The first black churches were built by freed slaves and many of them where open to whites on principle, but Jim Crow laws brought fresh division and wounds. “They had to sit in that last pew and if a white would come and families would come, even though they were in that pew they had to get up and give them their pew,” said Sister Eva Regina Martin, mother superior at Holy Family Sisters in New Orleans. . . . “It’ll take many years but I think as the years go by people will allow people just to be…,” said Martin, who is the head of just one of three black orders of nuns.

Many years, indeed.

Comments

  1. mgs

    For an academic blog it is strange how infrequently competing hypotheses are put forward. There is only one possible explanation: racism, as in unidirectional systemic bias of whites against blacks.
    It is not even presented as a possibility that blacks might prefer the company of other blacks to the same extent that whites prefer the company of other whites.

  2. adia

    MGS, in her book “Why Are All the Black Kids Sitting Together in the Cafeteria,” psychologist Beverly Daniel Tatum takes up your question of why blacks prefer the company of other blacks. However, she argues that a major reason for this phenomenon is that it provides a respite and haven from expressions of white racism. In contrast, much research on whites suggests that they prefer the company of other whites because of deep-seated ideas about Blacks’ innate inferiority (see research by Charles Gallagher, Eduardo Bonilla-Silva, Thomas Shapiro, and Andrew Hacker, in addition to the authors on this blog). But if I am reading your brief comment correctly, you seem to feel either that perhaps racism works in multiple directions (not just from whites to blacks, but perhaps the other way around as well?), or that it is not an explanatory factor in much social interaction.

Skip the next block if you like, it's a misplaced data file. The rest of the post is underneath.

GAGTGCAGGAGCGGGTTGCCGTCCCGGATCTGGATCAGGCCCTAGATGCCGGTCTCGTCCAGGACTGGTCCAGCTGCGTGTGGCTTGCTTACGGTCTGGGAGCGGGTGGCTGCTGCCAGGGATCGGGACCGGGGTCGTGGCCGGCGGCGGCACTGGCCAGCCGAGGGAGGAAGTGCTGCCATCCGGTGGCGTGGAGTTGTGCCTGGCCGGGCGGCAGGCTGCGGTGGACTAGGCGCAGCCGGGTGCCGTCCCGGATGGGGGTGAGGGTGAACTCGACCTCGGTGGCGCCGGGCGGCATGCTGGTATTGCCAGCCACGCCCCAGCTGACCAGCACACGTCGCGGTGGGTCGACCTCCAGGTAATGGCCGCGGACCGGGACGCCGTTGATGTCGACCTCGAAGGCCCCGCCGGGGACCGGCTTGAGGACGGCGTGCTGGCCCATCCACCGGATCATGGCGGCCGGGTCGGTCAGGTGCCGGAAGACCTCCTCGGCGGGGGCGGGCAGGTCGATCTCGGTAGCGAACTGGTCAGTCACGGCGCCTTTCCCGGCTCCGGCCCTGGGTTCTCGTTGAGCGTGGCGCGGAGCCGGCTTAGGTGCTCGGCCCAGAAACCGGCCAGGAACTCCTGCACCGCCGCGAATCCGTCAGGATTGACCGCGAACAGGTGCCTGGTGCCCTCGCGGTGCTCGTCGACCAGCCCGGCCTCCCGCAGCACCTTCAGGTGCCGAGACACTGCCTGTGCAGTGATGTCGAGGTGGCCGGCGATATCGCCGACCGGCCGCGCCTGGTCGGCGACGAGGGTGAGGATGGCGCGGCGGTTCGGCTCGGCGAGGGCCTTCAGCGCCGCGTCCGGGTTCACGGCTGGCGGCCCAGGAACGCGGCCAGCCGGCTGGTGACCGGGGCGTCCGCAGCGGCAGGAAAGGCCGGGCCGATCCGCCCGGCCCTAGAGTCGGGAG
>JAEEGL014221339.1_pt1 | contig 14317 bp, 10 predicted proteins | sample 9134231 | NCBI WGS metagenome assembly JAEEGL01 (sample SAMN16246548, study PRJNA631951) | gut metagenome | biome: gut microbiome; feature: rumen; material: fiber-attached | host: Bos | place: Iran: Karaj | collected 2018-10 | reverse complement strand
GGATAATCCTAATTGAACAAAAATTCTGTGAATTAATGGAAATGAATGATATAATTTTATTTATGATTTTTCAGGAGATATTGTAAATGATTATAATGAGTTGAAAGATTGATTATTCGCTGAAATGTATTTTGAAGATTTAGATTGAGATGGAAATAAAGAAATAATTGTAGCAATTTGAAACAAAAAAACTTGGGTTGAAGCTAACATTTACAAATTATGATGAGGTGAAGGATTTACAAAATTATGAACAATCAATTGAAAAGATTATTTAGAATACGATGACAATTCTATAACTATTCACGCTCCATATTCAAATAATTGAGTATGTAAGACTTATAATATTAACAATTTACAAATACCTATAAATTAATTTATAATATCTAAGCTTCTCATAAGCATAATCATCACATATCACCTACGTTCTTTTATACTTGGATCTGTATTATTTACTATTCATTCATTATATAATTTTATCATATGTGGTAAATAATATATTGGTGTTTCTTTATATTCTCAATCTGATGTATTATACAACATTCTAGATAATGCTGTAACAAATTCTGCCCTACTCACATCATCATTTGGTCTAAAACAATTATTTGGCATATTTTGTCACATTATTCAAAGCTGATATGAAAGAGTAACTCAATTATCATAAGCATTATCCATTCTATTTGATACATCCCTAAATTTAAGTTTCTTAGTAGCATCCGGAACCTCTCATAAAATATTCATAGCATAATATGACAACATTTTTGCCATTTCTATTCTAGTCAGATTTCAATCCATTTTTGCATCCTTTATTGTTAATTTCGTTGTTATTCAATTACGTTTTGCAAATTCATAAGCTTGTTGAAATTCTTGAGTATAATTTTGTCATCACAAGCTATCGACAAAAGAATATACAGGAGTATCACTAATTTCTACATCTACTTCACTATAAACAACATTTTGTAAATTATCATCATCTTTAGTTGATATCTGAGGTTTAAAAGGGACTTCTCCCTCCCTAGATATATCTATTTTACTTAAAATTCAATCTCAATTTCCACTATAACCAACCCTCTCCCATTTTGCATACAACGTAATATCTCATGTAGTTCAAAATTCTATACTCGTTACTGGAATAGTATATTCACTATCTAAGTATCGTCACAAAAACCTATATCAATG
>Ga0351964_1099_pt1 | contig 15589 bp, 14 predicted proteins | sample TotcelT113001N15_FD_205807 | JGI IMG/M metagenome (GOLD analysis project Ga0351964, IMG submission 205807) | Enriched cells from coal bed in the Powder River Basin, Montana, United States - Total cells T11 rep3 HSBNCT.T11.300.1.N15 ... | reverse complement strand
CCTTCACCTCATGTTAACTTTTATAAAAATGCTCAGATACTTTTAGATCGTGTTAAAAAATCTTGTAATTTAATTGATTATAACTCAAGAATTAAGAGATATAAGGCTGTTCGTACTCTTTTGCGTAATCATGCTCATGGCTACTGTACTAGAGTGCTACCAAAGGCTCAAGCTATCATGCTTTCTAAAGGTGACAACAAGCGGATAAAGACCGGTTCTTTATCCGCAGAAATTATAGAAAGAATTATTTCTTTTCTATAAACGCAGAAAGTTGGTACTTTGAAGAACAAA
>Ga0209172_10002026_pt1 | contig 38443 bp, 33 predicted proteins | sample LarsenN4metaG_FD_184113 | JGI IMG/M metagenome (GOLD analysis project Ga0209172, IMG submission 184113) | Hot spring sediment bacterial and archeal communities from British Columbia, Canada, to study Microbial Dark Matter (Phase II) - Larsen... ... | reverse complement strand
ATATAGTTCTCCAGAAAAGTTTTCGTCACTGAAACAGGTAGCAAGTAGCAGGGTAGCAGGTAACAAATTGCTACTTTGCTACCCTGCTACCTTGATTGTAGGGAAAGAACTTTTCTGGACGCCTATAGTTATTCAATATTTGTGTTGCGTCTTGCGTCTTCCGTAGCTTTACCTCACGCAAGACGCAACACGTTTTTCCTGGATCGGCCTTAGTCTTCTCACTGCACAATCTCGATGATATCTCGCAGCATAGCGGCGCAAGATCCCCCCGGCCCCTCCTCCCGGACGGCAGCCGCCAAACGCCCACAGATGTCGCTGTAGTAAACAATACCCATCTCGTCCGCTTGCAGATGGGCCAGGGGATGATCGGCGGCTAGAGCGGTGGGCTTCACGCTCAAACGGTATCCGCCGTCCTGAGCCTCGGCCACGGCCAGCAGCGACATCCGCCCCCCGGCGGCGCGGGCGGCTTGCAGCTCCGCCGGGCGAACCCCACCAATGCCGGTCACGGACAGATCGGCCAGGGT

Perhaps the reason why so many of the hypotheses presented on this blog are so similar is because the bulk of empirical research supports the assertion that racism (in one direction) does explain a great deal of social interaction. Secondly, if you take exception to the argument (also supported by a plethora of social science research) that racism works in one direction, from whites to blacks, consider what it would take for racism to work in the other direction: blacks (as a group) would have to have had control of all social, economic, political, and educational institutions in this country for centuries. On top of that, blacks would have spent much of this time using this control to deny opportunities to whites (as a group). Whites would lag behind blacks in educational attainment, economic stability, and health, and whites would also be represented in the mass media (which would also be controlled by blacks) through overwhelmingly negative stereotypes–perhaps as lazy, unintelligent, immoral, and prone to crime. Whites would be overrepresented in the criminal justice system, in low wage, low-prestige occupations, and blacks would conversely be overrepresented in the highest levels of Congress, the military, in Fortune 500 companies, and all other sectors of power. Since racism is not just about personal prejudice but also about power and the ability to exercise control, this is what racism would look like if it worked in the other direction. Is this the America that you see?